Then we checked off this issue and basically ignored it for a long while. The original plan was to have a fully implemented load & save feature by Christmas 2020 and we had set aside a week of implementing and testing it because we had managed to implement it three years earlier in half a day in Java.

Then we tried it in C# and had to learn it simply didn’t work. At all. Beyond any hope. The only inbuild C# framework we got to work is the BinaryFormatter. If you ignore for a moment that Microsoft itself says “Don’t use the BinaryFormatter – it’s a security disaster waiting to happen” (and still keeps it in the framework) it was the only framework that managed to save and load our game. But I’m up to this day not 100% sure if it truly worked because even for a freshly started game it created a save file with more than 100 megabytes of size which took more than 10 minutes to save and more than 40 (!) minutes to load.

You can imagine our shock and disbelief after not having seen any such issues with earlier Java tests. After recovering from stun and shock we frantically went through other C# serialization frameworks (https://aloiskraus.wordpress.com/2017/04/23/the-definitive-serialization-performance-guide/ has a great list and compares them for performance). And none of them worked for us. Some showed critical bugs when encountering our huge data structures, some were not correctly able to handle all private data and would have forced us to completely wreck a well-designed architecture (which would have taken weeks – at this stage Ultimate ADOM has more than 500000 lines of code and comments in more than 3900 classes) with uncertain outcome. And each framework had different requirements on how to change the architecture. So we tested about half a dozen of frameworks that required only mild changes and each and everyone failed. Some had unexplained crashes, others were much worse at performance for our case than you would have expected, etc.

At that point we already had spent more than 20 days working on nothing but this issue. 20 days that now were missing from our release plan.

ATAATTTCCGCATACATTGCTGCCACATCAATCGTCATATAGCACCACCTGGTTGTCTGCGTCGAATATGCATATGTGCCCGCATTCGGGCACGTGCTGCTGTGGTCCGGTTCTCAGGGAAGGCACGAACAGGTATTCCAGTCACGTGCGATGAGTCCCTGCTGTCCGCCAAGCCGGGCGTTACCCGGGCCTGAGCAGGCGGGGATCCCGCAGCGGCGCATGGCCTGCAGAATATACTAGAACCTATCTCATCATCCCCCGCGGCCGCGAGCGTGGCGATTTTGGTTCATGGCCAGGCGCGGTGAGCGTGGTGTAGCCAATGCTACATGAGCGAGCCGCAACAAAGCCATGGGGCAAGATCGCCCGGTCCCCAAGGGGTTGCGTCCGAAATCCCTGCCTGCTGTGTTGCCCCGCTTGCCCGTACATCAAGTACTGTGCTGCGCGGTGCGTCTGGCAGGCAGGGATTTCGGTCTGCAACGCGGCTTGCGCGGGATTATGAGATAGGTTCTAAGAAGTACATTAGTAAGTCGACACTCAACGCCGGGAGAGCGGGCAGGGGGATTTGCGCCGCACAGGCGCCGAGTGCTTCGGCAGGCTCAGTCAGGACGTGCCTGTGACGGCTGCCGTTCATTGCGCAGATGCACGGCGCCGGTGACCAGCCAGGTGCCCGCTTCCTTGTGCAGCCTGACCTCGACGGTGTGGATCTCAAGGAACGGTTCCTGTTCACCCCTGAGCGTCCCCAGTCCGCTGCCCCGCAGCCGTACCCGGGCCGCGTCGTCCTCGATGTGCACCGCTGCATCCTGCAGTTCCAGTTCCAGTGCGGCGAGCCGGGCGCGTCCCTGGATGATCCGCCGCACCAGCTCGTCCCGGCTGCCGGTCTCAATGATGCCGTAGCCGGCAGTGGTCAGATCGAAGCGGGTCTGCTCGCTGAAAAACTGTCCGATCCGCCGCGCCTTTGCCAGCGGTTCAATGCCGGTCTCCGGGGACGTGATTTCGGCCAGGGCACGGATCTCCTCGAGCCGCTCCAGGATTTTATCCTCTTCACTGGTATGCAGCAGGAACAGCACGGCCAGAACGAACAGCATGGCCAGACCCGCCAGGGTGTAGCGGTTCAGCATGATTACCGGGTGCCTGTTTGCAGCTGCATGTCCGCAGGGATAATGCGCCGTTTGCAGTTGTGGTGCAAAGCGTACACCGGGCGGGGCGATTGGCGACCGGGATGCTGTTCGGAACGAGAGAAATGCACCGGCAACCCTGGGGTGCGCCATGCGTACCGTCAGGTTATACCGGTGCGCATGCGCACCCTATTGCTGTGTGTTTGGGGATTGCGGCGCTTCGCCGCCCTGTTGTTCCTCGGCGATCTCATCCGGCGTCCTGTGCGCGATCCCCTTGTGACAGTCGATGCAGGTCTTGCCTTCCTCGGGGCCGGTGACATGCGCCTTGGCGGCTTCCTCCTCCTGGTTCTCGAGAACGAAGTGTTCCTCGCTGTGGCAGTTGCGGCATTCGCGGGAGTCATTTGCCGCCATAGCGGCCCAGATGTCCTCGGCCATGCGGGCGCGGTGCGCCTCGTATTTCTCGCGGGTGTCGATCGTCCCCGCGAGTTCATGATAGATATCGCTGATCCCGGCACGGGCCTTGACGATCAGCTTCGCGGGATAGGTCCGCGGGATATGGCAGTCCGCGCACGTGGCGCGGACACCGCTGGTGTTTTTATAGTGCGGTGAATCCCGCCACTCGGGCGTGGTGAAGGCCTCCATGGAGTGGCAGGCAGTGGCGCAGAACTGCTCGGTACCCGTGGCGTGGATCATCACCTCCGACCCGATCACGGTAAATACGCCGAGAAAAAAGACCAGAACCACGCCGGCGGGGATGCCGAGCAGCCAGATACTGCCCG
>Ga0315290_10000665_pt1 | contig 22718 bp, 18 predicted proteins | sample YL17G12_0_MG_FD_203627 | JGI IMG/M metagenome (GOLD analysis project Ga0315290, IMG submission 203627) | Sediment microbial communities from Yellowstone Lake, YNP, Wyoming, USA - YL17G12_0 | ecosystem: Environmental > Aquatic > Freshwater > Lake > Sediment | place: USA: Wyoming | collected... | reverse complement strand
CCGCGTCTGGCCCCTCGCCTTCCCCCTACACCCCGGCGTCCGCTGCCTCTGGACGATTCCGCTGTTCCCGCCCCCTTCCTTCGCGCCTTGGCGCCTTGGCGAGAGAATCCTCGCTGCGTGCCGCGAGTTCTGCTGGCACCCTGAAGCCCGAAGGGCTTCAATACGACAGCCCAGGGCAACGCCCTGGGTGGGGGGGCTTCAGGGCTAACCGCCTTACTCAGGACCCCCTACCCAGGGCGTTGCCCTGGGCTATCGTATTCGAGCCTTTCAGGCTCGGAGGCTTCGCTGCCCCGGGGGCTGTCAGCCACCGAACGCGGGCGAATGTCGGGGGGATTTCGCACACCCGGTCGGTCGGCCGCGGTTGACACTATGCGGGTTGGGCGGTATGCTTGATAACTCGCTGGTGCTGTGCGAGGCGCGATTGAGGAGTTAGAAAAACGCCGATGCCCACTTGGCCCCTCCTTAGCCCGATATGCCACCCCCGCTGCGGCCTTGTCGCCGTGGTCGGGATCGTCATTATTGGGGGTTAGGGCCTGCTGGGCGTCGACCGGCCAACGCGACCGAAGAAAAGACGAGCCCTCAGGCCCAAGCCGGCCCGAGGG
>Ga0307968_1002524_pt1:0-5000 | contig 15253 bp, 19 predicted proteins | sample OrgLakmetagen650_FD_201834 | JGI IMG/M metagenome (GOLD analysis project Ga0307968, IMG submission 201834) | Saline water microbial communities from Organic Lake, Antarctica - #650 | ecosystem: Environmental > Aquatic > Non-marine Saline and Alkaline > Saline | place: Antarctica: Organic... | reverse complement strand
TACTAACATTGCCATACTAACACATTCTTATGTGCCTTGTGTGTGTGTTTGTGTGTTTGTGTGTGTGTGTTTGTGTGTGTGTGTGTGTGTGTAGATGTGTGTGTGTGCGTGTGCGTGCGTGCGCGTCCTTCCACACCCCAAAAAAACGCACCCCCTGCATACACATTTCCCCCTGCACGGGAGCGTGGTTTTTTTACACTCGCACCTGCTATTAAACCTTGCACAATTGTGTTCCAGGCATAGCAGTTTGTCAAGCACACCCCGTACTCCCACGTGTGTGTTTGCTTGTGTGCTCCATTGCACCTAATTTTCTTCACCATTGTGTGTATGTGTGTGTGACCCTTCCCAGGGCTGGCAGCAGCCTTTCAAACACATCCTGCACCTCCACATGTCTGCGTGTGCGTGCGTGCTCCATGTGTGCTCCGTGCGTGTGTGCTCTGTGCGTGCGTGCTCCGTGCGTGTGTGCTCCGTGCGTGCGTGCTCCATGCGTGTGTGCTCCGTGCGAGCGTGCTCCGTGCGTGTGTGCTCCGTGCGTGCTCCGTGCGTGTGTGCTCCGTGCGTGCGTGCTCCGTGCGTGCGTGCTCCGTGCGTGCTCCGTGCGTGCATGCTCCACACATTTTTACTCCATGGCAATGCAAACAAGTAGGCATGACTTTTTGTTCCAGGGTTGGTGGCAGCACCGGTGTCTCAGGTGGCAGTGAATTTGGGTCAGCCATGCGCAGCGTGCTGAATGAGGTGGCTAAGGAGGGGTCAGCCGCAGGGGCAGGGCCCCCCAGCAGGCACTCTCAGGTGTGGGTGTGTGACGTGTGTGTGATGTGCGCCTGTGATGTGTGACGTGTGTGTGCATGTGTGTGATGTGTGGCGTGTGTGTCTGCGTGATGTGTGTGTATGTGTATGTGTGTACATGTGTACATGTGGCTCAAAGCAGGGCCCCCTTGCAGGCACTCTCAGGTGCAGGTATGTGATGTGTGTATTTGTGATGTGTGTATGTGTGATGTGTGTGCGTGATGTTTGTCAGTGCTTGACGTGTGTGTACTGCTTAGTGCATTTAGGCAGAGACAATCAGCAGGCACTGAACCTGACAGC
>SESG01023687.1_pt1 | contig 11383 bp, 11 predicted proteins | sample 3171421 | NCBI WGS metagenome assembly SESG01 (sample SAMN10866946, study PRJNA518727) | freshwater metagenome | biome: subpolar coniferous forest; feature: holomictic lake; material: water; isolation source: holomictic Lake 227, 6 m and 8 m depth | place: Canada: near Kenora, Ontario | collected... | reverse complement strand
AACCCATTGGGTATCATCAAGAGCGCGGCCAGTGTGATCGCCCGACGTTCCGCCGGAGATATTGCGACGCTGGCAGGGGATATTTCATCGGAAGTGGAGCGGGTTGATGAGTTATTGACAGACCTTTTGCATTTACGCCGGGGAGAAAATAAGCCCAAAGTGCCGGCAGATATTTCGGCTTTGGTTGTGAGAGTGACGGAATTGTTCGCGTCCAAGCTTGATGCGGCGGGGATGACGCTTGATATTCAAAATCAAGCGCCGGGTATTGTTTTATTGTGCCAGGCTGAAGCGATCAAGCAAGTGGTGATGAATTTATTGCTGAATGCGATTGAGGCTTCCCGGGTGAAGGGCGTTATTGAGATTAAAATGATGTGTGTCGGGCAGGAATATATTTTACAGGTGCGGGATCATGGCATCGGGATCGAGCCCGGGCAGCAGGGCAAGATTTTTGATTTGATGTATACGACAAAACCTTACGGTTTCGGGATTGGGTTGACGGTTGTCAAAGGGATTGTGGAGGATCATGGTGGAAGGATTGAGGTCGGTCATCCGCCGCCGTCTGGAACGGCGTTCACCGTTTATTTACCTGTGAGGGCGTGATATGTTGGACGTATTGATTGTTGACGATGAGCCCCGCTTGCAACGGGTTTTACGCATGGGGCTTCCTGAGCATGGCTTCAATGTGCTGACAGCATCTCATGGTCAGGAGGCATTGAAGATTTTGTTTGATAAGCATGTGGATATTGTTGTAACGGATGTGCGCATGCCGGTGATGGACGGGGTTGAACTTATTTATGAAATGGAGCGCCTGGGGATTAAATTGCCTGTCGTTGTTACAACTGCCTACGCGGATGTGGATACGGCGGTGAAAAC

So we made the final and hard decision: We are going to do loading and saving ourselves and code everything by hand. From ADOM I knew how staggering this task is because you then have to go into each and every bit of data you have and save and load every single byte in the correct order. And not forget to handle a single important task. So we knew this task also was mind-blowing. My colleague and friend Jochen Terstiege (who has more than 15 years of ADOM experience) took the brunt of the task and the rest of the team supported him as best as we could. And we managed to have a working version of load & save about nine days before release. At the cost of another 10-12 days of working on nothing but load & save, going through more than a thousand classes to implement our own algorithm.

First results were great: file size was reduced from 100 megabytes to about 5 megabytes (and there is room for optimization), saving now takes 3-5 seconds at most and loading roughly 2-3 seconds (this will increase for very late game stages because there is more data to handle) but overall the results were blazingly good.

So we dared to breathe a sigh of relief, full well knowing that this problem had caused us to lose a total of a month planned for finalizing and polishing features before release.

And then about four days before release disaster again struck: We found a serious problem that ruins save files. And we know we now had lost. No way to share this load & save feature for EA because destroying save files is even worse than not being able to save stuff.

So we made the decision to not have load & save in the EA release and struggle ahead. That is where we are standing right now and why we decided to disable it just before the launch. My 20+ years of experience as a programmer and architect and all my ADOM/JADE/Java experience I felt right in assuming that load & save wouldn’t be the huge issue it has become, but sometimes it doesn’t work out like that.

My optimistic side tells me we might have it by beginning of next week, my pessimistic side says “end of next week” but to be honest I really do not want to give a promise here because we already misjudged once. We are working on a fix and we can see it on the horizon. Now it is a matter of focus and concentration. That’s why we probably also could have communicated much better, and hope this clears up the situation!

In summary:

  • We underestimated the complexity of saving and loading.
  • We ask you to continue supporting us and a little bit more patience while we finally get this done and into your hands.
  • Please test and play the game and give us all your other feedback. ADOM was built on the creativity and support of a most wonderful community and we want to continue this tried and tested approach to deliver the most complex roguelike ever (meaning fun complexity).

And please consider that we are a tiny Indie team. At best 2.5 programmers are working on this game (plus 2.2 graphical artists and one sound/music designer). And that’s it.

I am very sure that in a couple of weeks the then current EA version will look very different from now and be a lot more complete but we can’t change the present.

That being said the team already has holed up and dooes its best to fix the load & save issue (and whatever else you report). And provide new releases ASAP. We are 150% committed to Ultimate ADOM and everyone in the team gave its best to deliver a great experience. But sometimes it’s the small stones that cause you to stumble.

Thanks for listening. I hope to be back very soon with an announcement about a release containing load & save 😉 We will keep you updated!

Thomas Biskup